January/February 2021 Issue

January/February 2021 cover

Our January/February 2021 issue is at the printers and will go out to e-subscribers very soon!

The cover story, “State and Local Austerity: Are we doomed to repeat the mistakes of the past?,” by Amanda Page-Hoongrajok, is posted here, and John Miller’s article on why the stock market is soaring while the economy is so bad for ordinary people is posted here.

Here is our p. 2 editorial:

Against Austerity

Who would have thunk it? A contributor to Dollars & Sense has been appointed as an economic advisor to a U.S. president! Heather Boushey, who will serve on President Joe Biden’s Council of Economic Advisors (CEA), wrote “Good Times, Bad Times: Recession and the Welfare Debate” for our September/October 2002 issue. (Boushey’s D&S piece was mentioned in that year’s Project Censored list.) Boushey’s research focuses on inequality and economic growth, and if you needed any more evidence that she’s in D&S’s camp, her article “Unbound: Releasing Inequality’s Grip on Our Economy” appears in the most recent issue of Review of Radical Political Economics, the journal put out by our comrades in the struggle for economic justice at the Union for Radical Political Economics.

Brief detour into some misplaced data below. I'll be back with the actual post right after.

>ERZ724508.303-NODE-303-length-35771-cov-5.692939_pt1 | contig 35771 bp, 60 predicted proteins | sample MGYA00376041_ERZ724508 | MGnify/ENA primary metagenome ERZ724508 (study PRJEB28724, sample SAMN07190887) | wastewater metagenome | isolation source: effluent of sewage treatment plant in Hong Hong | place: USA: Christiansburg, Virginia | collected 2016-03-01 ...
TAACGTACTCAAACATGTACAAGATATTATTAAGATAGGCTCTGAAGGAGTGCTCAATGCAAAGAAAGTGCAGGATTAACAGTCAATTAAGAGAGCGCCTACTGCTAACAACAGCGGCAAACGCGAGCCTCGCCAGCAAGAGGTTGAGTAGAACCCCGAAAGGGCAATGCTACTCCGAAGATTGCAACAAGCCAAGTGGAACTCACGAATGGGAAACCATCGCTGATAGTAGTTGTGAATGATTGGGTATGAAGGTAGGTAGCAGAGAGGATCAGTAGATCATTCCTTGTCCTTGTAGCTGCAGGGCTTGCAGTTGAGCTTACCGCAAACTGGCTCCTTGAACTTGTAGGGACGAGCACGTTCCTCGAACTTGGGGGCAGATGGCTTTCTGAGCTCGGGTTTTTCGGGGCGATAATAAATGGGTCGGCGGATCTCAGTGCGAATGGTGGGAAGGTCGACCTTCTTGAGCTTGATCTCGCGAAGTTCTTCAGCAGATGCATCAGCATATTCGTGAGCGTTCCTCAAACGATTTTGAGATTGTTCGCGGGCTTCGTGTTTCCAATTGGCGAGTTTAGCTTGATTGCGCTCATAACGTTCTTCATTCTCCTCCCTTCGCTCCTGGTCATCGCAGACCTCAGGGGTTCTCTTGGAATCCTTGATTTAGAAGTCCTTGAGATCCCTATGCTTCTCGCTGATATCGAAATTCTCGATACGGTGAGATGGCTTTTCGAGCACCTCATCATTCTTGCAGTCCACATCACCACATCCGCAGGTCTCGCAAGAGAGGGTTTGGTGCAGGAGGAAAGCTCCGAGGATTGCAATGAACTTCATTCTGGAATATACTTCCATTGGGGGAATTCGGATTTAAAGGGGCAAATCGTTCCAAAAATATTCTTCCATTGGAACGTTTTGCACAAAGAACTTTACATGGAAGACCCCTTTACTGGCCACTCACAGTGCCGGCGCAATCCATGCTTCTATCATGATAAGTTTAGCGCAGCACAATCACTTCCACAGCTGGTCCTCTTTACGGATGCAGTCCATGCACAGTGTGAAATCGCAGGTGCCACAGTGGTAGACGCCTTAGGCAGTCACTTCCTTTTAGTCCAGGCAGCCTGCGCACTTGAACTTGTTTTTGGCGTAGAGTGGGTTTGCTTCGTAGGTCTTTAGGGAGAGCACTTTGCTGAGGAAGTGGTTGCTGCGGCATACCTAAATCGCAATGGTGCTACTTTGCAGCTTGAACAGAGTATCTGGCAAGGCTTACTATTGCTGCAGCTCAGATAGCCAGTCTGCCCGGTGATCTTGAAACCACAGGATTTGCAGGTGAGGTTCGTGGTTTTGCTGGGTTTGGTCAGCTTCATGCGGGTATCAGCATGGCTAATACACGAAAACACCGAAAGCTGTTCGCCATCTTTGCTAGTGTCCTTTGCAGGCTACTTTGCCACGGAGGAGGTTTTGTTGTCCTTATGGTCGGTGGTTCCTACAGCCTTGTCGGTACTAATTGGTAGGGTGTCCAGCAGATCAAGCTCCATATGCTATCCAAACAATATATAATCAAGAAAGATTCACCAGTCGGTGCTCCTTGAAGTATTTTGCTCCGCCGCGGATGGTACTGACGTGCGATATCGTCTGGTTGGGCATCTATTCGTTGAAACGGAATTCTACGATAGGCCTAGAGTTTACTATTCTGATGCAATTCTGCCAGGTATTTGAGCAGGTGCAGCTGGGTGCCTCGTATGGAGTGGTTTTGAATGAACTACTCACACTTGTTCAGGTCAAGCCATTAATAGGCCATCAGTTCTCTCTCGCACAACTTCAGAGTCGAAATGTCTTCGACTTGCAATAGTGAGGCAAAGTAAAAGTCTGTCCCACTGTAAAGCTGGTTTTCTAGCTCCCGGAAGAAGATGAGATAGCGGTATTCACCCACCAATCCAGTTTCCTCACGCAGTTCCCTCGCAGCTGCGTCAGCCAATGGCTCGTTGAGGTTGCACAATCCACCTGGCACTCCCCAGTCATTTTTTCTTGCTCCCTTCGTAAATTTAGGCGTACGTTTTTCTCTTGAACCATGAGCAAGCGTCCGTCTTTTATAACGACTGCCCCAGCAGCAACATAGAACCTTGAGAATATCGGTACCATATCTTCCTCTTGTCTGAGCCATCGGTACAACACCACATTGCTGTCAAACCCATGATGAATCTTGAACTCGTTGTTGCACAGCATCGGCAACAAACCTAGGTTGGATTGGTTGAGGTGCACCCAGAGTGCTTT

The other good news was the appointment of Jared Bernstein to Biden’s CEA. Bernstein, currently at the Center on Budget and Policy Priorities, served as an economic advisor to Biden during the first two years of the Obama administration, and was a senior economist at the left-leaning Economic Policy Institute.

Having at least two economists at the White House whose research focuses on inequality and labor economics from a left perspective gives us some hope that the incoming president might resist calls for austerity in response to the current economic crisis.

In this issue’s cover story, economist Amanda Page-Hoongrajok addresses the dangers of imposing austerity at the state and local level. Hampered by balanced-budget rules—or at least by misguided norms that dictate that expenditures must match dwindling revenues—states and localities are making budget cuts that lead to damaging job losses and reductions in public services when they are needed most.

The federal government can play a role in preventing the downward spiral that state-and-local austerity creates, by relying on its ability to borrow at low rates to provide relief funds to struggling state and local governments. But as Page-Hoongrajok shows, there are alternatives if federal relief doesn’t come through. States and localities can raise taxes on the wealthy without worrying about dragging down demand, since wealthy households “spend smaller proportions of their disposable income than low-wealth households.” And cities and states can also buck the balanced-budget norm and borrow to meet today’s needs.